Best Self-Help Authors for Business People
Most books in the self-help genre convey the same simple idea: believe in yourself. While building self-confidence is the key to success in many arenas, including the business world, there are other aspects that also deserve attention. Unfortunately, most books in the self-help genre don’t address anything beyond how to encourage yourself on a very basic level.
Some books, however, go beyond the simple catch-phrases and actually provide useful and unique insights for people in the business world. These books can help you become a better leader or manager or get the inspiration and encouragement needed to start a new business venture and see it through until it becomes successful.
Here are some of the best self-help books for business people.
Guy Kawasaki, one of Apple’s early developers and a Silicon Valley start-up guru and venture capitalist, is well qualified to talk about small business start-ups. His book The Art of the Start is a good source for entrepreneurs who are stuck when it comes to launching their business (for whatever reason). Kawasaki’s book offers plenty of encouragement for people who have not yet taken action or who have not yet created a successful business. But the focus is on practicality. Each chapter has a FAQ section and begins with a section that gives ideas for people who are starting a new business. This is a readable, entertaining manual for small business start ups that is accessible to anyone.
Love him or hate him, Tony Robbins is one of the most popular self-help gurus around. CEOs and politicians use his courses and training sessions on peak performance and mastering your doubts and emotions. His teachings can be boiled down to a few simple bullet points (believe in yourself, be positive). Though many people question the application of these over-simplified principles in their own lives, they generally seem more applicable in the world’s of business and entrepreneurship. Awaken the Giant Within and Unlimited Power contain ideas for those who can apply them to business.
In 1937, Napoleon Hill wrote a book called Think and Grow Rich. Inspired by the success and business practices of steel tycoon Andrew Carnegie, Hill wrote this book (part game-plan, part philosophy) about everything that it takes to be successful in business and create wealth. Though it is an old book, some of the ideas are well before its time. Not only does the book champion the idea of leveraging your passions and desires to create a successful business, it also goes into detail about the nuts-and-bolts of successful business running: tackling subjects like leadership, how to gain and apply knowledge to strengthen your business and how to turn creative vision into reality. No, there are no sections about internet marketing (this was written even before TV), but the basic principles definitely apply to business today.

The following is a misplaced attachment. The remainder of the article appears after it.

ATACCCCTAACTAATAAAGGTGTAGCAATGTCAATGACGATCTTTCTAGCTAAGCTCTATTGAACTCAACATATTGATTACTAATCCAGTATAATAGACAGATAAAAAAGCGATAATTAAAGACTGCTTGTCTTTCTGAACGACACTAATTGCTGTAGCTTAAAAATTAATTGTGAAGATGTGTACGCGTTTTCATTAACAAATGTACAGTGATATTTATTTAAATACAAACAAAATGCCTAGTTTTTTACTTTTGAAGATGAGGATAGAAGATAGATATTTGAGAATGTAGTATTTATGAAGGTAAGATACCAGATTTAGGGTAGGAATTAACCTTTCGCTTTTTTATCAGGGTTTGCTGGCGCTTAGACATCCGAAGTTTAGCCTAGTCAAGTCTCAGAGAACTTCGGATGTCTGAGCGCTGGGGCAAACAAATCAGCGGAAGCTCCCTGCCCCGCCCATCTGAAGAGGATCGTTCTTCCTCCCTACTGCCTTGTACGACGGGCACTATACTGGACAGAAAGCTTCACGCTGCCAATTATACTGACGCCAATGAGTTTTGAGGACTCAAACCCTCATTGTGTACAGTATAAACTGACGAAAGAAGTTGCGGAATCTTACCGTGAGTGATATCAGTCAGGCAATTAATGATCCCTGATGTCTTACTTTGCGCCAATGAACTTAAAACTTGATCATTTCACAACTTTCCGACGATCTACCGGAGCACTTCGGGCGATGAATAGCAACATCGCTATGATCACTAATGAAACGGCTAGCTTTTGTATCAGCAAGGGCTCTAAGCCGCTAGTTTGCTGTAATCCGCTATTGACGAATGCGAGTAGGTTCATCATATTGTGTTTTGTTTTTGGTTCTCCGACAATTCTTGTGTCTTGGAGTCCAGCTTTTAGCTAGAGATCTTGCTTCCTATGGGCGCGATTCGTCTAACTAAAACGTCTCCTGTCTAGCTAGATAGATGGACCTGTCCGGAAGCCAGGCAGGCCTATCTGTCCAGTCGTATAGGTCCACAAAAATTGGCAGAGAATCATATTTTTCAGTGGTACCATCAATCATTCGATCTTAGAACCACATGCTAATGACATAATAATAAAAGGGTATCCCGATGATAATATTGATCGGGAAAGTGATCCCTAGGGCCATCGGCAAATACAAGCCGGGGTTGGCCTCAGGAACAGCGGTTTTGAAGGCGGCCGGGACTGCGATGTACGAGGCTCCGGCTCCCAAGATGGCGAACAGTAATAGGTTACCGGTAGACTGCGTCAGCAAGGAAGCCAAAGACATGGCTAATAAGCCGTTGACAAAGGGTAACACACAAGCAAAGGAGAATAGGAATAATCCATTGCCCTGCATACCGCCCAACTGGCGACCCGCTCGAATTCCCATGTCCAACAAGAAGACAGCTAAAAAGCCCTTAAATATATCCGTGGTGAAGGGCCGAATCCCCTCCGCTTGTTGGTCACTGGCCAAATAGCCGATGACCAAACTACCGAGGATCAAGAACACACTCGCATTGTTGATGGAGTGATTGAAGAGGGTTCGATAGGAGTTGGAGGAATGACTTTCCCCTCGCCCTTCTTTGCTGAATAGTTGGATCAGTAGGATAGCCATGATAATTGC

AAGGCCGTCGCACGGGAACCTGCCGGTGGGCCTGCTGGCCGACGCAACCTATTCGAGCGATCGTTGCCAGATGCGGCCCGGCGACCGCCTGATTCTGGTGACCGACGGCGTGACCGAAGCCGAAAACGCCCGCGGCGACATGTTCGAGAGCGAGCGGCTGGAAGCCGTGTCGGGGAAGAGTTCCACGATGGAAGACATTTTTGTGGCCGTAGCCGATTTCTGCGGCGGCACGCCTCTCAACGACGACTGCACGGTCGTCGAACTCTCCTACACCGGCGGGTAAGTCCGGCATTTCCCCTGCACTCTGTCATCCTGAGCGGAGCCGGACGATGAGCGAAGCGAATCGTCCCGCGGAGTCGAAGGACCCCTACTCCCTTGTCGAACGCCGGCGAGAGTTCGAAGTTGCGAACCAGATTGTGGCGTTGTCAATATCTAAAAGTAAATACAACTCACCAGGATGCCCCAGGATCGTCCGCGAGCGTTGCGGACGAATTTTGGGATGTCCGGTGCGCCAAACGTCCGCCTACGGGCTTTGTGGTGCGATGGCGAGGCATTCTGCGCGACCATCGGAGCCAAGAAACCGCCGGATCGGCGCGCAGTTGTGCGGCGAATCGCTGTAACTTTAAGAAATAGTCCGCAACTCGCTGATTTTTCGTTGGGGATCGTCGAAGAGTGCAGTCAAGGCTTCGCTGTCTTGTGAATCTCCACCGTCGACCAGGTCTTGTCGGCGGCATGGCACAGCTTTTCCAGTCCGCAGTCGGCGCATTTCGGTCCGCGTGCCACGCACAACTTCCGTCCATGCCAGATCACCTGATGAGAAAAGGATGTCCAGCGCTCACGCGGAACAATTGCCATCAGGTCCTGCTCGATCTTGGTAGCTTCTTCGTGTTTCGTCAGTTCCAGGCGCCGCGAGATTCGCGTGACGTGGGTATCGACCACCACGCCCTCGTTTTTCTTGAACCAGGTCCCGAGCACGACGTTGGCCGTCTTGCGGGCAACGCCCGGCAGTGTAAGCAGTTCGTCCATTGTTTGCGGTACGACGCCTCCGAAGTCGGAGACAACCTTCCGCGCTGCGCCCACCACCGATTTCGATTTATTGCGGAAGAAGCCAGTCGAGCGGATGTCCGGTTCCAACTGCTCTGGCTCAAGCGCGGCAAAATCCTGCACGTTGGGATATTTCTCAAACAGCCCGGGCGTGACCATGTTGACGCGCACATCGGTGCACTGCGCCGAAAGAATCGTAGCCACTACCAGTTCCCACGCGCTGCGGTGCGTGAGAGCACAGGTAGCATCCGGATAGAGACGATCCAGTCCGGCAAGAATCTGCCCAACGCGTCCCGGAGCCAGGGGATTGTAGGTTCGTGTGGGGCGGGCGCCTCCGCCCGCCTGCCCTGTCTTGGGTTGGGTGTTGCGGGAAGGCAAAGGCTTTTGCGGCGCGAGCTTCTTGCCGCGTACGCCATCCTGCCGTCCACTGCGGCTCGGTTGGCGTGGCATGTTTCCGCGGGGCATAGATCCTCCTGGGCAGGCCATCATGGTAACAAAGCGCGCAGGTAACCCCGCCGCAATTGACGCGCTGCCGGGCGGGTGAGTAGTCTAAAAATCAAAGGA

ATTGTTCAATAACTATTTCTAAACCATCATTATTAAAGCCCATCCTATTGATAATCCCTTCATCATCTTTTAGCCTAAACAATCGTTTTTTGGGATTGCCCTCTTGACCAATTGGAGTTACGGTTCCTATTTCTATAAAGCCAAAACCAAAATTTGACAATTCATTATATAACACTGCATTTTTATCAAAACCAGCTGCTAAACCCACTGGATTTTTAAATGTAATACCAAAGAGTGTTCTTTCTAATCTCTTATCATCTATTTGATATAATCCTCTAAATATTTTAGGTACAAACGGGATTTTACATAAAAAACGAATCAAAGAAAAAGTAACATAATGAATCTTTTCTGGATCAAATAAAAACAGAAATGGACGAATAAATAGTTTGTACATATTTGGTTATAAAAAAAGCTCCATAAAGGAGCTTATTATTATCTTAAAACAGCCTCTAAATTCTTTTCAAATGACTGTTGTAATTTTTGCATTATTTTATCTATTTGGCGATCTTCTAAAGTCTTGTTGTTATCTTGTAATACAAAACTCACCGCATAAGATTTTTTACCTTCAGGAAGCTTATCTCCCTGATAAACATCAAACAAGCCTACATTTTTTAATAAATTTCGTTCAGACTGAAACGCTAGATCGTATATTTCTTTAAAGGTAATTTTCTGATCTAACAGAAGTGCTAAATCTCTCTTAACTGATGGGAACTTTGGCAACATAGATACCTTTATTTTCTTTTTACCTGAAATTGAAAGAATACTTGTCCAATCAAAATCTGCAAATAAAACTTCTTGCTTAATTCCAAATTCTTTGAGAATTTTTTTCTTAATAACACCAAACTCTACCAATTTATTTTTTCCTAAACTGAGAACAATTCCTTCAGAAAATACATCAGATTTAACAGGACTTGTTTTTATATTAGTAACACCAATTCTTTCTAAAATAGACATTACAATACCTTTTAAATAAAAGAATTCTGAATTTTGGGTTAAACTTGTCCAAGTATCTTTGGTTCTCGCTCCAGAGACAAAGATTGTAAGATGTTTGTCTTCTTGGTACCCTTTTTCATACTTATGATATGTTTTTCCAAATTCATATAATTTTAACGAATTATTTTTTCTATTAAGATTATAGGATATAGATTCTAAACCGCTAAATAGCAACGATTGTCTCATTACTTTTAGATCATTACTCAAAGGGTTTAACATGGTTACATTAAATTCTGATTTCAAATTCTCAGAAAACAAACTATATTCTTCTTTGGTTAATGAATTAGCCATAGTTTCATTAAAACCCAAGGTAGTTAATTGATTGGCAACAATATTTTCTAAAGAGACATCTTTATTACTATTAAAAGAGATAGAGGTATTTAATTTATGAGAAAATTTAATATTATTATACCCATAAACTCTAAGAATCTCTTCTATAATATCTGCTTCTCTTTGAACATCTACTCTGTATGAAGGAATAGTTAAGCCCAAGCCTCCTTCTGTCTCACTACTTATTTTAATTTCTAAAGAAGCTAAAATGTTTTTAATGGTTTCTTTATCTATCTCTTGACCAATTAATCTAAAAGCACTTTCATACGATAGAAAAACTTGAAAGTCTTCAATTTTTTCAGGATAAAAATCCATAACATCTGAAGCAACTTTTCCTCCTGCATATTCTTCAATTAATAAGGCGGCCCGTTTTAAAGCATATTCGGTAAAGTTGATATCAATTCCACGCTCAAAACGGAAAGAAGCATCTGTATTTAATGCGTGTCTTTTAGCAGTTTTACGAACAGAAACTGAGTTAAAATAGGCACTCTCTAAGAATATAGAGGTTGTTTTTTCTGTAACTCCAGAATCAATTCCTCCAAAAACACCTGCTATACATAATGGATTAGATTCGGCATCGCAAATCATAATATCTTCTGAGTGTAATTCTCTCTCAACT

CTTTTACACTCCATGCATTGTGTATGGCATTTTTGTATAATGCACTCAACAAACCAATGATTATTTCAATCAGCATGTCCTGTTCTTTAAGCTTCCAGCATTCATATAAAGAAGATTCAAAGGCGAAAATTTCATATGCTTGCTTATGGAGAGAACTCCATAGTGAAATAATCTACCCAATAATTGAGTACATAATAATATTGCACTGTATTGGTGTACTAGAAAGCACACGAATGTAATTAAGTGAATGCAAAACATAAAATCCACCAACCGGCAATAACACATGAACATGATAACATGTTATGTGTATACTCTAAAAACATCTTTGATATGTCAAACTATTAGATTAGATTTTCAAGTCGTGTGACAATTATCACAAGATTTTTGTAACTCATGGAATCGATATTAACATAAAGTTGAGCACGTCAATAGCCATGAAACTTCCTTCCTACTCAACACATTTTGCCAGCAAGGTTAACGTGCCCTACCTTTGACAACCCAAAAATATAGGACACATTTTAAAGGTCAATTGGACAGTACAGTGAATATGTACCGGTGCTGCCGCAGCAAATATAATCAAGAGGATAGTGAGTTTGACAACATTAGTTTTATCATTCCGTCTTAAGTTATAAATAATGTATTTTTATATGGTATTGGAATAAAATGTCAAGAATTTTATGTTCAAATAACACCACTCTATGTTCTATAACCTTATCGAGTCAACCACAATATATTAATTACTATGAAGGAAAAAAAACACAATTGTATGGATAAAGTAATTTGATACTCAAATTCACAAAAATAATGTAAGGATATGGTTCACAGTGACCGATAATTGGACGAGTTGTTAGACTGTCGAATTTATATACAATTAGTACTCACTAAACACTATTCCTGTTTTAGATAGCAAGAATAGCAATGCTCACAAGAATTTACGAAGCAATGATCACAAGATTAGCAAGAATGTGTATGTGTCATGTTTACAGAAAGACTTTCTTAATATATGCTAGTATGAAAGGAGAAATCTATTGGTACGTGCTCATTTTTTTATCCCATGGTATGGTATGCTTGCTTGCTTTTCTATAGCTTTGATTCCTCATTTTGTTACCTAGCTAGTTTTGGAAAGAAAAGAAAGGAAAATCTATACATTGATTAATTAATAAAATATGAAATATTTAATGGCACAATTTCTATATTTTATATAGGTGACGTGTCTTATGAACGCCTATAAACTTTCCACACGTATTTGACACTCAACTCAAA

Tim Ferriss wrote the Four Hour Work Week as a guide to help people streamline their money-making so that they have more time for their passions. He presents lots of ideas on how to do this and gives lots of advice to help people develop a business where minimal effort is required (after an intense set-up process, of course). This book includes sections about outsourcing to save time and creating businesses that take little time to run but create regular cash flow. Ferriss also talks about some of the pitfalls that he experienced in his attempts to create a successful business. Like Tony Robbins’ books, this is not necessarily a complete how-to guide, but it has lots of good insight and information that can be gleaned and applied to your business ventures.
For a more philosophical, less business oriented self-help book that is not too preachy, Robert Prisig’s Zen and the Art of Motorcycle Maintainable is a good, time-proven option. Part philosophy, part story, readers will find a lot of ideas that are presented in other self-help books, without a lot of the superfluous psychology that weighs down the self-help genre as a whole.